Katherine Sanchez Espano is the author of a novel, The Infinity Bloom, and a poetry collection, The Sky’s Dustbin. Her short fiction and poetry are forthcoming or have appeared in Green Mountains Review, The Massachusetts Review, Painted Bride Quarterly, and elsewhere. Espano holds an MFA from the University of Florida, and teaches English and creative writing at the University of North Florida.

Susan Holcomb holds an MFA in writing from the Vermont College of Fine Arts and studied for a PhD in physics at Cornell. Her writing has been published in The Boston Globe and at CBS News online. She lives in Los Angeles.

Holly Goddard Jones is the author of The Salt Line, The Next Time You See Me, and Girl Trouble: Stories. Her newest book, a collection of short stories titled Antipodes, will be published in spring 2022. She lives in Greensboro, North Carolina, with her husband and children and teaches at UNC Greensboro.

Leslie Pietrzyk’s collection of linked stories set in Washington, D.C., Admit This to No One, is forthcoming in November 2021 from Unnamed Press, the publisher of her 2018 novel Silver Girl. Her first collection of short stories, This Angel on My Chest, won the 2015 Drue Heinz Literature Prize and was published by University of Pittsburgh Press. Fiction and essays have appeared in Ploughshares, Story Magazine, The Southern Review, The Gettysburg Review, The Sun, and other journals. Awards include a Pushcart Prize in 2020.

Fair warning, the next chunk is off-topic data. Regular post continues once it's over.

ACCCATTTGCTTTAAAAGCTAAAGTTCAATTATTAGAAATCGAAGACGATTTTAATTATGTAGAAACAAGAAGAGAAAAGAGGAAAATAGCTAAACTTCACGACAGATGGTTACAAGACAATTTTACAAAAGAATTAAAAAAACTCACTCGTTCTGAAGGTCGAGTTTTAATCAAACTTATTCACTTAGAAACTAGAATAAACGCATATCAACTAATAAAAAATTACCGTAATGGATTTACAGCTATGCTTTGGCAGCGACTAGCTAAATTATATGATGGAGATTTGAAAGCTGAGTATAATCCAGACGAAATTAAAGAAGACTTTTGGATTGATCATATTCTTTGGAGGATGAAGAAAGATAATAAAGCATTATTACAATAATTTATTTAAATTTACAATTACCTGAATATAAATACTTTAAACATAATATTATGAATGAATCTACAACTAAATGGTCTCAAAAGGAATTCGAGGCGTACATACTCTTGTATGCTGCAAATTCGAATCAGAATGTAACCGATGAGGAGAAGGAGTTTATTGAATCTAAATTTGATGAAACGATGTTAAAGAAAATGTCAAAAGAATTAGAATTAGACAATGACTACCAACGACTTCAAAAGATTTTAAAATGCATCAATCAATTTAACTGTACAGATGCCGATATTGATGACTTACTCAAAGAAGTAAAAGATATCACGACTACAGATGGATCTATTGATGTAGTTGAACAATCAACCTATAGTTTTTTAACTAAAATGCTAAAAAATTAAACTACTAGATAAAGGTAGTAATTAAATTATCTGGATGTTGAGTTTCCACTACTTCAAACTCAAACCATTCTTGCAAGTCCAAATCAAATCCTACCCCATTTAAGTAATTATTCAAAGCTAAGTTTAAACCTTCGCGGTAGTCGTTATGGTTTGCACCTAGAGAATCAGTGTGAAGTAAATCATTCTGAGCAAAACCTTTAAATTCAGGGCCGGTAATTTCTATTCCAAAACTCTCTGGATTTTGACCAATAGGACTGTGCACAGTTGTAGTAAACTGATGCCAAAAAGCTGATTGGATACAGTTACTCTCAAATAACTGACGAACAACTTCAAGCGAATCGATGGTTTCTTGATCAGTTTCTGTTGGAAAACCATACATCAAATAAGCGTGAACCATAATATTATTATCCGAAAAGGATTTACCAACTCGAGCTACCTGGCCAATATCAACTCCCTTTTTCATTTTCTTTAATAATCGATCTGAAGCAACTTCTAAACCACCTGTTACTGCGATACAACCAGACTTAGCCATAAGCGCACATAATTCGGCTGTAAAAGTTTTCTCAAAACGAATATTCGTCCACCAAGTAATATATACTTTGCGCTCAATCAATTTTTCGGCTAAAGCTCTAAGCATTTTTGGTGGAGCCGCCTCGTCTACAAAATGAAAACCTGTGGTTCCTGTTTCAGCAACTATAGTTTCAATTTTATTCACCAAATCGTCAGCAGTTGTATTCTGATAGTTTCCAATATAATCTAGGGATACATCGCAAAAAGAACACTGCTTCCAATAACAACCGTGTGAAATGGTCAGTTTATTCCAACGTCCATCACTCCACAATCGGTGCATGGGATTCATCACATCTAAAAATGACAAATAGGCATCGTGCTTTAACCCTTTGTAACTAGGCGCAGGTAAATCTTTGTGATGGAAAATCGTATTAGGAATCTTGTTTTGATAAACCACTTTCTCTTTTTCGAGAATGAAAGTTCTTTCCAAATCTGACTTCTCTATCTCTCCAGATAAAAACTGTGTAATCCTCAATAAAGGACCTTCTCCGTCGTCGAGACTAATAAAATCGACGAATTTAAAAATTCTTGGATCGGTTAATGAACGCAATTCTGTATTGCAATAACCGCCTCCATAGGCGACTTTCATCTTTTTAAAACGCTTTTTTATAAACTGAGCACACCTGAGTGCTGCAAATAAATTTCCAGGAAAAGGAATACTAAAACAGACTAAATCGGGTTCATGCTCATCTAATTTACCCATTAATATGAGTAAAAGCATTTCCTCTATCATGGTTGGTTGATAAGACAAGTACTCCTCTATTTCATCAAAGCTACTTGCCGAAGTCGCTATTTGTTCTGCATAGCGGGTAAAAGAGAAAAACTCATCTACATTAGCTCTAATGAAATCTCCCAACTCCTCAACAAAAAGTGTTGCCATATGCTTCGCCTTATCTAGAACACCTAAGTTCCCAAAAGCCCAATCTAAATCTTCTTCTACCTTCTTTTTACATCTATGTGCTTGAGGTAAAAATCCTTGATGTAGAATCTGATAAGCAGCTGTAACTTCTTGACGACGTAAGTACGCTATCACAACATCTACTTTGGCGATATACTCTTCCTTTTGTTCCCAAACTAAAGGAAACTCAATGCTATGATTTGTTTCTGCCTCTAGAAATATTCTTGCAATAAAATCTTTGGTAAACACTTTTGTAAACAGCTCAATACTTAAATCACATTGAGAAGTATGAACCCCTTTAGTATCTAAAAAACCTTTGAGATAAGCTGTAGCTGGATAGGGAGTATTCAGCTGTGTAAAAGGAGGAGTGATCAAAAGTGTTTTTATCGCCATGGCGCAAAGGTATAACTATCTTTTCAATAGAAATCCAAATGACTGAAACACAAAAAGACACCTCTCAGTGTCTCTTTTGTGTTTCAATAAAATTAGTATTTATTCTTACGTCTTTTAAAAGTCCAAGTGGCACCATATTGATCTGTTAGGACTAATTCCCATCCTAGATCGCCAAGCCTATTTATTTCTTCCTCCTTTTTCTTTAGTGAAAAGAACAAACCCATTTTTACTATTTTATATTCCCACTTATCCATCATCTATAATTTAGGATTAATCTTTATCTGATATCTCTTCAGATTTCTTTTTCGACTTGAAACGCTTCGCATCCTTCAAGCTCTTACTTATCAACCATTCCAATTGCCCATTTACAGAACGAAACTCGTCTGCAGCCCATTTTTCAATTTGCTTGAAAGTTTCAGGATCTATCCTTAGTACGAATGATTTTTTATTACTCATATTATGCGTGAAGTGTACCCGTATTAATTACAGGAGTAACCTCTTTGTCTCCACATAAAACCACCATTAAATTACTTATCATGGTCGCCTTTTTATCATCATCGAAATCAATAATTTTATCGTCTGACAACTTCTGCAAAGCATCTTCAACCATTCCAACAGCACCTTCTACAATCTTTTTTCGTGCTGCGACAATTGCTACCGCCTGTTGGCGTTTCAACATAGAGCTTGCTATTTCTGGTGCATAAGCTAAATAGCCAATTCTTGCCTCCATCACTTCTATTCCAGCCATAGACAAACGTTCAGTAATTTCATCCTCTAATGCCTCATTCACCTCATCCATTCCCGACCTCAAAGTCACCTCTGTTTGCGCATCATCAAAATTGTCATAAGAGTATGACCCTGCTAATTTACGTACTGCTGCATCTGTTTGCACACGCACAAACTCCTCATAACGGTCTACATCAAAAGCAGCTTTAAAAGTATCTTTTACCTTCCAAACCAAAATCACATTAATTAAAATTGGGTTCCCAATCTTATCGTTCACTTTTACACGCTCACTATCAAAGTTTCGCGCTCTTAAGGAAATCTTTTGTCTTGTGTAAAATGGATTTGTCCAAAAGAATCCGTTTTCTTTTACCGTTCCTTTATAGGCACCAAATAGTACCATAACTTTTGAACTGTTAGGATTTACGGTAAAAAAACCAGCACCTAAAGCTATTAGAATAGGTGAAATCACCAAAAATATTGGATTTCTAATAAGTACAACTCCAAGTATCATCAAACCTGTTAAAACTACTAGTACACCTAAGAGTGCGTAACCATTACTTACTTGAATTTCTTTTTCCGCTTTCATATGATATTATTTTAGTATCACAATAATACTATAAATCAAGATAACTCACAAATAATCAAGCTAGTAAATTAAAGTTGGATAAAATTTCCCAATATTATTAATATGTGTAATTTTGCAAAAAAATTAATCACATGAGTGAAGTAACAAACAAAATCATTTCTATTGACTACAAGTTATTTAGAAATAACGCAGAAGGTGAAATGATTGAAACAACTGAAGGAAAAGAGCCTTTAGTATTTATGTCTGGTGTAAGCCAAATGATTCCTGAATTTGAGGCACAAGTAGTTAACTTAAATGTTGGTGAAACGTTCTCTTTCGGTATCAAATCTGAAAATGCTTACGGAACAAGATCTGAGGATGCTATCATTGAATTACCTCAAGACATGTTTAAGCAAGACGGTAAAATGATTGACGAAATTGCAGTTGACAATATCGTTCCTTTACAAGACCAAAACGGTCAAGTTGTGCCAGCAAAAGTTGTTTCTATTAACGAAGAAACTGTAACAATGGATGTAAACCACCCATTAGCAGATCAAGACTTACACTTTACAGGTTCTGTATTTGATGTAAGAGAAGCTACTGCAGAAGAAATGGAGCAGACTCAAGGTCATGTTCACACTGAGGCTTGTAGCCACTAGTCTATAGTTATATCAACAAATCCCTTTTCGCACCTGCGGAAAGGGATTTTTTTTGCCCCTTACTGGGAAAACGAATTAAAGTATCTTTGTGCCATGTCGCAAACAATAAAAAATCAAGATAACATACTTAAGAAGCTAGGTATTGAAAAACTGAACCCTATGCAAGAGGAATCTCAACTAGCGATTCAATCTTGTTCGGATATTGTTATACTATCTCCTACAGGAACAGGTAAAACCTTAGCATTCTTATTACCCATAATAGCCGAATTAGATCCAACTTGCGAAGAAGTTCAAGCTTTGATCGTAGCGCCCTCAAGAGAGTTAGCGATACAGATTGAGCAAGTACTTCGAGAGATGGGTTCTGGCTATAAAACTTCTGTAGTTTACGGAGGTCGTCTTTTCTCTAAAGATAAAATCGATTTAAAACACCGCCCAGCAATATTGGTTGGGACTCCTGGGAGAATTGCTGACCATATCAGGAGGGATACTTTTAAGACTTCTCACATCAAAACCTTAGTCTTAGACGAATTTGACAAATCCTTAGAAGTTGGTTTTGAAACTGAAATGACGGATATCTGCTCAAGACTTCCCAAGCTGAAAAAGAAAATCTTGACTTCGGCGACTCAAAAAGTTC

Scott R. Sheppard is an OBIE award-winning playwright and theater artist living in Astoria, New York. He is a co-director of the theater company Lightning Rod Special and the co-writer/performer of Underground Railroad Game, named by The New York Times in 2018 as one of the top twenty-five plays in twenty-five years. Sheppard was a lead writer/performer for the musical The Appointment (Best Theater of 2019: The New York Times, New Yorkmagazine and Time Out New York).


Mohan Fitzgerald is a writer and musician from Toronto, Canada, currently pursuing an MFA in creative writing at The Ohio State University. He writes fiction and nonfiction and produces audio essays with original music and sound design. Fitzgerald’s fiction is forthcoming in EVENT magazine.

Sharon Goldberg is a Seattle writer whose work has appeared in The Gettysburg Review, New Letters, The Louisville Review, Cold Mountain ReviewRiver Teeth, Under the Sun, Chicago Quarterly Review, The Antigonish Review, The Dalhousie Review, The Raven Chronicles, The Manchester Review, four anthologies, and elsewhere. She is an avid but cautious skier and enthusiastic world traveler.

Julia Koets is the winner of the 2017 Red Hen Press Nonfiction Book Award for The Rib Joint: A Memoir in Essays. Her first poetry collection, Hold Like Owls, won the 2011 South Carolina Poetry Book Prize, and her second, Pine, won the 2019 Michael Waters Poetry Prize. Koets’s essays and poems have recently appeared in Creative Nonfiction, Indiana Review, The Los Angeles Review, and Portland Review. She has an MFA in creative writing from the University of South Carolina and a PhD in literature and creative writing from the University of Cincinnati. Koets is an assistant professor of creative nonfiction at the University of South Florida.

Adam Szetela is a PhD student in the English department at Cornell University. He has written for The Boston Globe, Vice, Salon, Ninth Letter, Rattle, and elsewhere. Szetela splits his time between Ithaca, New York, and Boston, Massachusetts.